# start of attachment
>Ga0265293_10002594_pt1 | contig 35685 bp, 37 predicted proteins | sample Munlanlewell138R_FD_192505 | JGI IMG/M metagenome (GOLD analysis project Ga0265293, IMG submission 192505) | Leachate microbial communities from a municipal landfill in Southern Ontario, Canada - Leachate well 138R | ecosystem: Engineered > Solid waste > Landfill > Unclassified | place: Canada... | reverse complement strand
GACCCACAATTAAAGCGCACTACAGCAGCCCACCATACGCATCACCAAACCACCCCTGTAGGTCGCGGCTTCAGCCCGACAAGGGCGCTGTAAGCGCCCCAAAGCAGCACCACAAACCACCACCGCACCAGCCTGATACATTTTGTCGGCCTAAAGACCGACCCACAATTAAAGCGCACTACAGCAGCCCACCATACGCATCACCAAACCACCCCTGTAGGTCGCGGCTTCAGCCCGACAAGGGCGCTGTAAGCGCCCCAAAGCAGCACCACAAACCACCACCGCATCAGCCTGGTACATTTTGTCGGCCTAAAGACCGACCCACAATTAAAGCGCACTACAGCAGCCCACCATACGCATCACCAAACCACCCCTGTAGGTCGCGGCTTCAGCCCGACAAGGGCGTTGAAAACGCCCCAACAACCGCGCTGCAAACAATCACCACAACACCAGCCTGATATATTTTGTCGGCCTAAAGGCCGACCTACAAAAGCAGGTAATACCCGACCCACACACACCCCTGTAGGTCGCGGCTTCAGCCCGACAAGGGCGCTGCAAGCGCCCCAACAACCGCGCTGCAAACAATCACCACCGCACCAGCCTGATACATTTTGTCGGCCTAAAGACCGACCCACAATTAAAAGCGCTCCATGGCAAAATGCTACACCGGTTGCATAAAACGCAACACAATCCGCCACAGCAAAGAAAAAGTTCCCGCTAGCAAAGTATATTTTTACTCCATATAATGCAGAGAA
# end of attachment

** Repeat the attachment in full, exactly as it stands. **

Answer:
>Ga0265293_10002594_pt1 | contig 35685 bp, 37 predicted proteins | sample Munlanlewell138R_FD_192505 | JGI IMG/M metagenome (GOLD analysis project Ga0265293, IMG submission 192505) | Leachate microbial communities from a municipal landfill in Southern Ontario, Canada - Leachate well 138R | ecosystem: Engineered > Solid waste > Landfill > Unclassified | place: Canada... | reverse complement strand
GACCCACAATTAAAGCGCACTACAGCAGCCCACCATACGCATCACCAAACCACCCCTGTAGGTCGCGGCTTCAGCCCGACAAGGGCGCTGTAAGCGCCCCAAAGCAGCACCACAAACCACCACCGCACCAGCCTGATACATTTTGTCGGCCTAAAGACCGACCCACAATTAAAGCGCACTACAGCAGCCCACCATACGCATCACCAAACCACCCCTGTAGGTCGCGGCTTCAGCCCGACAAGGGCGCTGTAAGCGCCCCAAAGCAGCACCACAAACCACCACCGCATCAGCCTGGTACATTTTGTCGGCCTAAAGACCGACCCACAATTAAAGCGCACTACAGCAGCCCACCATACGCATCACCAAACCACCCCTGTAGGTCGCGGCTTCAGCCCGACAAGGGCGTTGAAAACGCCCCAACAACCGCGCTGCAAACAATCACCACAACACCAGCCTGATATATTTTGTCGGCCTAAAGGCCGACCTACAAAAGCAGGTAATACCCGACCCACACACACCCCTGTAGGTCGCGGCTTCAGCCCGACAAGGGCGCTGCAAGCGCCCCAACAACCGCGCTGCAAACAATCACCACCGCACCAGCCTGATACATTTTGTCGGCCTAAAGACCGACCCACAATTAAAAGCGCTCCATGGCAAAATGCTACACCGGTTGCATAAAACGCAACACAATCCGCCACAGCAAAGAAAAAGTTCCCGCTAGCAAAGTATATTTTTACTCCATATAATGCAGAGAA